Contributed by Andrew Myers
On November 5, the ICN had the great pleasure of sitting down to lunch with Dr. Paul Robbins and discussing many of the issues facing academia, interdisciplinary research, and conservation, among many other topics. As the current director of the Nelson Institute for Environmental Studies at the University of Wisconsin – Madison, he works toward developing a program that prepares students to address global environmental issues in a rapidly changing climate. What makes this program unique is the emphasis upon interdisciplinary collaboration; graduate students are required to assemble a committee that includes professors from at least three different departments and must be balanced between the natural and social sciences.
Having spent his career investigating interactions between humans and the natural world and the politics of natural resources, Dr. Robbins’ work has sometimes been known as geography, political ecology, or environmental studies. Labels aside, his current work investigates how decisions made by rubber and coffee farmers in India impact ecological conditions. Increasing demands by laborers for better working and living conditions, such as better wages and television, coupled with the out-migrations of younger generations to cities, has meant that manual laborers are fewer in number and more expensive to hire. As a result, farmers are increasingly turning to chemicals for weed control and other functions that historically have been provided by laborers. In turn, this increased usage in chemicals has had a detrimental impact on local amphibians such as toads. The more startling point here is that this move from farms to cities is not endemic to India, it is a global pattern. For example, the agricultural heart of Montana has experienced rapid out-migration since the beginning of the 21st century. The major question here is: how are we going to feed ourselves if nobody is working the farms and can the environment sustain these practices?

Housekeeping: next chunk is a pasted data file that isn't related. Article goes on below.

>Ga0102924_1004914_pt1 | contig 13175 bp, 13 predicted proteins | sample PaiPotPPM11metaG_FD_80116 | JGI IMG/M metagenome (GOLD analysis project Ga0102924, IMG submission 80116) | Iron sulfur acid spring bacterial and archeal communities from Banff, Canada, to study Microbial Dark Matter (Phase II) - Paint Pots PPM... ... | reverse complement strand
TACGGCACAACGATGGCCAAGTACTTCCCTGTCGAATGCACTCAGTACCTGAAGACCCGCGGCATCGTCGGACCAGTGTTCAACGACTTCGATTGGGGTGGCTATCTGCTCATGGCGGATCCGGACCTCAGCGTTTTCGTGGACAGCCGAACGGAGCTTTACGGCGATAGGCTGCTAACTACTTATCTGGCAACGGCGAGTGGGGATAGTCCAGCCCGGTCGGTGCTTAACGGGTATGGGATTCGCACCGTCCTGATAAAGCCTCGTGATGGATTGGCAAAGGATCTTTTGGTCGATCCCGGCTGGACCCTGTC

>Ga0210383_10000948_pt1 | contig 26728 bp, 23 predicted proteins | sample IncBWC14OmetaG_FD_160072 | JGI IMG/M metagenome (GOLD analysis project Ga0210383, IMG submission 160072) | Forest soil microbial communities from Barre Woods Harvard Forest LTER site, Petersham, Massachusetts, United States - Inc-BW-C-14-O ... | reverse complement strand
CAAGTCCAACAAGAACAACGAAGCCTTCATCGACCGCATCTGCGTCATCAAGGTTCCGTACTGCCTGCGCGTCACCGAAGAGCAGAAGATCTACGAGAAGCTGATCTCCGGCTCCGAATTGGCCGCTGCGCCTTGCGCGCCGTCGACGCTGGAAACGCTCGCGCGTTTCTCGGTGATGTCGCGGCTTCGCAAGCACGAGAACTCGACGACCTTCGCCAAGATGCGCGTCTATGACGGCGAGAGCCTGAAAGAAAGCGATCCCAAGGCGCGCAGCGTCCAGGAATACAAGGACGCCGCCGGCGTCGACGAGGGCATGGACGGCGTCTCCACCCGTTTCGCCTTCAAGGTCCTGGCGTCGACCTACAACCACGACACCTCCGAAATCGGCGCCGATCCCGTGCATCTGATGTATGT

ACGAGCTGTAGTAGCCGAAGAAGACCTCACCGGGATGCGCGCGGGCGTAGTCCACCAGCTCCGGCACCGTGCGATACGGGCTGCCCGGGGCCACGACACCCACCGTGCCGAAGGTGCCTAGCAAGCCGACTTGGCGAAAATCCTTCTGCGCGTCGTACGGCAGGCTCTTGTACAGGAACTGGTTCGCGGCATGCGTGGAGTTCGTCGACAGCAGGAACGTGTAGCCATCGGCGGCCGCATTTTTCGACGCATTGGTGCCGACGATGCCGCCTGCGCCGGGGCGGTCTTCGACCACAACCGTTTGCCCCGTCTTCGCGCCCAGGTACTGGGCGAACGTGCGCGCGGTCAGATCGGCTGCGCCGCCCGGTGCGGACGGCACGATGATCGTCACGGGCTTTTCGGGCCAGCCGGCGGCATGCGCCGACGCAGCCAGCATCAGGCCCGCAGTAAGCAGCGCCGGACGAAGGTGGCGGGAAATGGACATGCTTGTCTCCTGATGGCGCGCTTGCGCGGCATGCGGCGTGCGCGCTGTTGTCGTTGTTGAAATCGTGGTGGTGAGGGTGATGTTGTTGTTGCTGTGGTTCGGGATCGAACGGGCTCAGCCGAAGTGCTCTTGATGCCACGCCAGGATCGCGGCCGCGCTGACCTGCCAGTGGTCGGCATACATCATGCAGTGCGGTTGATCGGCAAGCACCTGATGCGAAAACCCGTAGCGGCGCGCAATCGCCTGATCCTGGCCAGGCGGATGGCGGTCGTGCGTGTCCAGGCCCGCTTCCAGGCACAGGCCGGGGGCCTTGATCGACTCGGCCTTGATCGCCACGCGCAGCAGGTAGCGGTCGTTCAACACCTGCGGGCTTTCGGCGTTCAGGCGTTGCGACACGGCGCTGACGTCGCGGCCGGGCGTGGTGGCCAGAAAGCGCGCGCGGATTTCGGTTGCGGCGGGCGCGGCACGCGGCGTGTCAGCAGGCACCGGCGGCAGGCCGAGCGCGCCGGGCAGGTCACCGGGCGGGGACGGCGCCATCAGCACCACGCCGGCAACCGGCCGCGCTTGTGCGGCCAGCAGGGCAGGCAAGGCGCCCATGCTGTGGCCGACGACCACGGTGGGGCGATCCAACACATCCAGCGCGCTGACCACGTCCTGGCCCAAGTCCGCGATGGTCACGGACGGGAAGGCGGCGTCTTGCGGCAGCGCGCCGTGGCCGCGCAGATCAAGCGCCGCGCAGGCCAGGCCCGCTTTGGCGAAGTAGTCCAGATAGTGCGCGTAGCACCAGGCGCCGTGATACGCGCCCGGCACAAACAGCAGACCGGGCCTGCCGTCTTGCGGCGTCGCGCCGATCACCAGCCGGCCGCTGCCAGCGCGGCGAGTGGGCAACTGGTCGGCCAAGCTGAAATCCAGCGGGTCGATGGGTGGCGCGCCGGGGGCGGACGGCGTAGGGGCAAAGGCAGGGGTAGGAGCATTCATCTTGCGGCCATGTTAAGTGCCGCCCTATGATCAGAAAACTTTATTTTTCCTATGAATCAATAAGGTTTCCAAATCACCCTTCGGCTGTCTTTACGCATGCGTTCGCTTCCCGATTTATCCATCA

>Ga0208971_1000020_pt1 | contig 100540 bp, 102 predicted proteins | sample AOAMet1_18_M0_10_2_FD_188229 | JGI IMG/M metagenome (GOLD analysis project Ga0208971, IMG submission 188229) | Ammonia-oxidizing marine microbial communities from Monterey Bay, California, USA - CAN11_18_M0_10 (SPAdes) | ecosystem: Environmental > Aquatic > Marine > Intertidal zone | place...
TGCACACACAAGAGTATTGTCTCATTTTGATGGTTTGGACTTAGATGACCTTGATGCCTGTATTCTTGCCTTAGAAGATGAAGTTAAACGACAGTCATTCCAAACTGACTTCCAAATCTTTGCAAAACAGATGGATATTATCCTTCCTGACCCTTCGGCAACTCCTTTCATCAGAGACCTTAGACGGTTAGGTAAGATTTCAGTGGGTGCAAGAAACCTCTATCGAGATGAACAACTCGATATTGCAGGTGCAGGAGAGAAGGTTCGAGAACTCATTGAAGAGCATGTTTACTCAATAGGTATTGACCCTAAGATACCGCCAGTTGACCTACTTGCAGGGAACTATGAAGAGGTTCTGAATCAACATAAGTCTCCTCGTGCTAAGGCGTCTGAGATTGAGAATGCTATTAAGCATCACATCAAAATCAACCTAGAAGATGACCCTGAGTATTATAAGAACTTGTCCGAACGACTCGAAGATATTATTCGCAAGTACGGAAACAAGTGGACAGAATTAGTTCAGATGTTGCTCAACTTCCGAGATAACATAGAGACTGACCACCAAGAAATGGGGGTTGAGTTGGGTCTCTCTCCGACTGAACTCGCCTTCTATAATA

Dr. Robbins’ work shows that there is much more to ecological systems than just biota, climate, minerals, and nutrients. This may seem like an obvious statement; however, human decision making and activities are still not a common aspect of ecological research. Additionally, there is more to global economies and markets than we typically think, they have ecological ramifications (e.g., how does ‘capitalism’ account for environmental impacts? Can it?). This notion places further imperative on the need for interdisciplinary research in addressing global issues in a shifting environment, not only within the natural sciences but across intellectual enterprises such as the social sciences and the humanities. The decisions we make at a local level are nested within larger global scales that have impacts upon a global environment. To truly address the complexity of our human and ecological systems, we must look across the aisle to our colleagues in other fields and investigate at all scales from the infinitesimal (e.g., atoms), to the invisible (e.g., nutrients), to the apparent (e.g., toads), to the gargantuan (e.g., globalization).
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